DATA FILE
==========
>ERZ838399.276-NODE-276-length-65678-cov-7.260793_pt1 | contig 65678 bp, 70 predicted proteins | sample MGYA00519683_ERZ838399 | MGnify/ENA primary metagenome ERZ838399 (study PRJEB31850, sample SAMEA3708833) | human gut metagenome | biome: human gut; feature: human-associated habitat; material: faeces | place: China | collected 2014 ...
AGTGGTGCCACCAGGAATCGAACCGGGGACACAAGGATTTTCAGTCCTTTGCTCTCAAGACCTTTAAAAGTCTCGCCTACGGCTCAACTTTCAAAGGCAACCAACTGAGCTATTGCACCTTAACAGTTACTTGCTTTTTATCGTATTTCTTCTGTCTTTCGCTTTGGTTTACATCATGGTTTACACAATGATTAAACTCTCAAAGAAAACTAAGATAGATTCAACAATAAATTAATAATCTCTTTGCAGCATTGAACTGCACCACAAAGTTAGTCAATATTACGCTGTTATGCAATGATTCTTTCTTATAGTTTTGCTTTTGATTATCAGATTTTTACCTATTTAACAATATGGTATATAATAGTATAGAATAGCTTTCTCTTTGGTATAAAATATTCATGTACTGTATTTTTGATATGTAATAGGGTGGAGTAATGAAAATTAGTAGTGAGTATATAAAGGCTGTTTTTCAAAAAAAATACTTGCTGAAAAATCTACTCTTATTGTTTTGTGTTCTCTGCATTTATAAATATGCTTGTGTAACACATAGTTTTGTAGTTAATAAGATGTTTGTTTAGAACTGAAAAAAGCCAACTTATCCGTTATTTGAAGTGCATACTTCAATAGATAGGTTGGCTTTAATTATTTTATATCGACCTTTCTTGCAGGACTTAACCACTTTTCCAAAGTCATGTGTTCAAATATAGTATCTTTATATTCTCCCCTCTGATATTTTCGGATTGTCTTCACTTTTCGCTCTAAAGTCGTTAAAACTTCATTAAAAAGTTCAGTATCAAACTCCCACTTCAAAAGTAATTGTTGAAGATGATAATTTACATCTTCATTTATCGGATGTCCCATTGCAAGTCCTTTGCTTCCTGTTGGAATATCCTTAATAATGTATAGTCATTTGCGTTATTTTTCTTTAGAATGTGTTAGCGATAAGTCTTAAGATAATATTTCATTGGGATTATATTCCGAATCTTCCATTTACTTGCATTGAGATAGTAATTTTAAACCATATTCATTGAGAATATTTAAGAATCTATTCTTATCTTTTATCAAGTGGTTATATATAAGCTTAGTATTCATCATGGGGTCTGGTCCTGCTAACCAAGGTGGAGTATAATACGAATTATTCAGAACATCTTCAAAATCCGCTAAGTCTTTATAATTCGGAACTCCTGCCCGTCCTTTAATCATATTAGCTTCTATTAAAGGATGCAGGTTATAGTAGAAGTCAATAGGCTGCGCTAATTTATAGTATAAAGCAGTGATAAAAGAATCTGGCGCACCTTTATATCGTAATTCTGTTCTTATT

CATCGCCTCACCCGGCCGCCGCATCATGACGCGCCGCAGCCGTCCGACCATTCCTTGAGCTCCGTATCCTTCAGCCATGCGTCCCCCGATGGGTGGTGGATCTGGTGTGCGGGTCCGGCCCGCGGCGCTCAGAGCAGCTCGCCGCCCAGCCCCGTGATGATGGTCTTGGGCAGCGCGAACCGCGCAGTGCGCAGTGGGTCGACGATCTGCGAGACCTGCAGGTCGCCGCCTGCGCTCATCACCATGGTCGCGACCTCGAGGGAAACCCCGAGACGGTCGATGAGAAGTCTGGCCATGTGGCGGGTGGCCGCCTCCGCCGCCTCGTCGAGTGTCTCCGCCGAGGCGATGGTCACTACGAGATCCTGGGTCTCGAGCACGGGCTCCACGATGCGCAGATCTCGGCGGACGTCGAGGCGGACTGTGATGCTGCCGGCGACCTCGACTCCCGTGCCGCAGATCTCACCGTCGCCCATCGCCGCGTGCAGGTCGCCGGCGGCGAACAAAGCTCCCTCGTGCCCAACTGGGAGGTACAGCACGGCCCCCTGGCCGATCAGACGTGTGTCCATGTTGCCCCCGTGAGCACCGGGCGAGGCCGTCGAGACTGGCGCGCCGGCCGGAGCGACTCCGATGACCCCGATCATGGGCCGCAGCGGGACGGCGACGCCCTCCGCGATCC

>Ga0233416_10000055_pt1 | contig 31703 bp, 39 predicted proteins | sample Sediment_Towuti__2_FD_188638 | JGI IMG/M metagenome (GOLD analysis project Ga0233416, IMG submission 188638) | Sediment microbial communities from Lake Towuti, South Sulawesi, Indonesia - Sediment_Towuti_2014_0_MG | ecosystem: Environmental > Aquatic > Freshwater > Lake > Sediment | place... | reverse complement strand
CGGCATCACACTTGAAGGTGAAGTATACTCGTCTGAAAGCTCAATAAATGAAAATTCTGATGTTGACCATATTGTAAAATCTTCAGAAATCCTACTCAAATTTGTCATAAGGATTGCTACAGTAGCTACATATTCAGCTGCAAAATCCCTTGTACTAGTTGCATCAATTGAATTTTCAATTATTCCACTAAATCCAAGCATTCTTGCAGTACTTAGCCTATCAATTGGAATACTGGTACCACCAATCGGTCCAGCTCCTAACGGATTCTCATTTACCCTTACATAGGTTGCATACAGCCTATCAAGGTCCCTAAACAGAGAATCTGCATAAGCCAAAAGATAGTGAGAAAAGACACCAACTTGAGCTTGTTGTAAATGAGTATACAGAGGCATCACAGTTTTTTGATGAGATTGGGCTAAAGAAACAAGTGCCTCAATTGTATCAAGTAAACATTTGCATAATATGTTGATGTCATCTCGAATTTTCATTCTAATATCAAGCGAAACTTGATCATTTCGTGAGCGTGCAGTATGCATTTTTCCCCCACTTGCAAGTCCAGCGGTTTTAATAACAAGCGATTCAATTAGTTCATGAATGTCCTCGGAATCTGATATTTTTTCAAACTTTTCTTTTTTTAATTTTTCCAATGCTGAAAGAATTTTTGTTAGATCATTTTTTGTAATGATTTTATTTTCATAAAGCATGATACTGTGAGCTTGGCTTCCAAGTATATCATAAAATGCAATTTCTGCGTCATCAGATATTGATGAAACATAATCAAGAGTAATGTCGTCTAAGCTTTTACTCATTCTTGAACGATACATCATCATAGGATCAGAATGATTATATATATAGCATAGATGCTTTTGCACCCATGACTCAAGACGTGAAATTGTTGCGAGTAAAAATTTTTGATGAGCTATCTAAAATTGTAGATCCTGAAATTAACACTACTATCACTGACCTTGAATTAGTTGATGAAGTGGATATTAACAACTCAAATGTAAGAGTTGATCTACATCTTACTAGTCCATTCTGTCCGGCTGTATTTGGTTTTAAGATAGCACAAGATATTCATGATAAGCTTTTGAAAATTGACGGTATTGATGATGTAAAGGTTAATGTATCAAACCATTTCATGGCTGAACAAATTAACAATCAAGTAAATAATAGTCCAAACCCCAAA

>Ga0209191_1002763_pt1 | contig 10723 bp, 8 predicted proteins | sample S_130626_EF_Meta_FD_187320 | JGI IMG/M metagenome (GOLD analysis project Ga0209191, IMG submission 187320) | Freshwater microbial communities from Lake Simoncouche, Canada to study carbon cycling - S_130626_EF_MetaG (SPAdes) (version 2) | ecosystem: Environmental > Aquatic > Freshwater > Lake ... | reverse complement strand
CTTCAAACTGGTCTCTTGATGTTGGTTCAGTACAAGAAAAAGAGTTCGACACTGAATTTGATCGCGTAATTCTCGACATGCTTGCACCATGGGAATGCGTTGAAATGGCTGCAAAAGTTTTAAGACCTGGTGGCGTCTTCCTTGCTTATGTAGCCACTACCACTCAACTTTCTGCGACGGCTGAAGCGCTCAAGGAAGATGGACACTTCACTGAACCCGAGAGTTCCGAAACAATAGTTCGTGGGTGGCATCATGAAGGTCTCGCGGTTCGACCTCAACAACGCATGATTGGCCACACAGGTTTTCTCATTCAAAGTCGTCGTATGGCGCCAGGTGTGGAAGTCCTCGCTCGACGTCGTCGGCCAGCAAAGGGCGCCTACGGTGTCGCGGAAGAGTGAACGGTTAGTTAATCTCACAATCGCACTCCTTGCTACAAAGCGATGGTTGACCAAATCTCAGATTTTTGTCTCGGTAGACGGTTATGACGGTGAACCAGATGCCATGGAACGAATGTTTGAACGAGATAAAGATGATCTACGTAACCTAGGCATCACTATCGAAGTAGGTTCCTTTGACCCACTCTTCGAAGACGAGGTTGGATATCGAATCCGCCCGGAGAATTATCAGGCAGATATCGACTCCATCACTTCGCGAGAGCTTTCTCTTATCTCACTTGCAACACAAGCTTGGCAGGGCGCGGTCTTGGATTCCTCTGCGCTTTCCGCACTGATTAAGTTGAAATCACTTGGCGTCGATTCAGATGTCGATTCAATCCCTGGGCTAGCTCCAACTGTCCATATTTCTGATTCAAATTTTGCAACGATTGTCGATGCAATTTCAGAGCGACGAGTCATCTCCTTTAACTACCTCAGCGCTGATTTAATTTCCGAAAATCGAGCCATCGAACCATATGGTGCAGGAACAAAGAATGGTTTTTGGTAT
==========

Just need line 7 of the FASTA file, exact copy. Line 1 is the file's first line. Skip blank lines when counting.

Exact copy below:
CTTCAAACTGGTCTCTTGATGTTGGTTCAGTACAAGAAAAAGAGTTCGACACTGAATTTGATCGCGTAATTCTCGACATGCTTGCACCATGGGAATGCGTTGAAATGGCTGCAAAAGTTTTAAGACCTGGTGGCGTCTTCCTTGCTTATGTAGCCACTACCACTCAACTTTCTGCGACGGCTGAAGCGCTCAAGGAAGATGGACACTTCACTGAACCCGAGAGTTCCGAAACAATAGTTCGTGGGTGGCATCATGAAGGTCTCGCGGTTCGACCTCAACAACGCATGATTGGCCACACAGGTTTTCTCATTCAAAGTCGTCGTATGGCGCCAGGTGTGGAAGTCCTCGCTCGACGTCGTCGGCCAGCAAAGGGCGCCTACGGTGTCGCGGAAGAGTGAACGGTTAGTTAATCTCACAATCGCACTCCTTGCTACAAAGCGATGGTTGACCAAATCTCAGATTTTTGTCTCGGTAGACGGTTATGACGGTGAACCAGATGCCATGGAACGAATGTTTGAACGAGATAAAGATGATCTACGTAACCTAGGCATCACTATCGAAGTAGGTTCCTTTGACCCACTCTTCGAAGACGAGGTTGGATATCGAATCCGCCCGGAGAATTATCAGGCAGATATCGACTCCATCACTTCGCGAGAGCTTTCTCTTATCTCACTTGCAACACAAGCTTGGCAGGGCGCGGTCTTGGATTCCTCTGCGCTTTCCGCACTGATTAAGTTGAAATCACTTGGCGTCGATTCAGATGTCGATTCAATCCCTGGGCTAGCTCCAACTGTCCATATTTCTGATTCAAATTTTGCAACGATTGTCGATGCAATTTCAGAGCGACGAGTCATCTCCTTTAACTACCTCAGCGCTGATTTAATTTCCGAAAATCGAGCCATCGAACCATATGGTGCAGGAACAAAGAATGGTTTTTGGTAT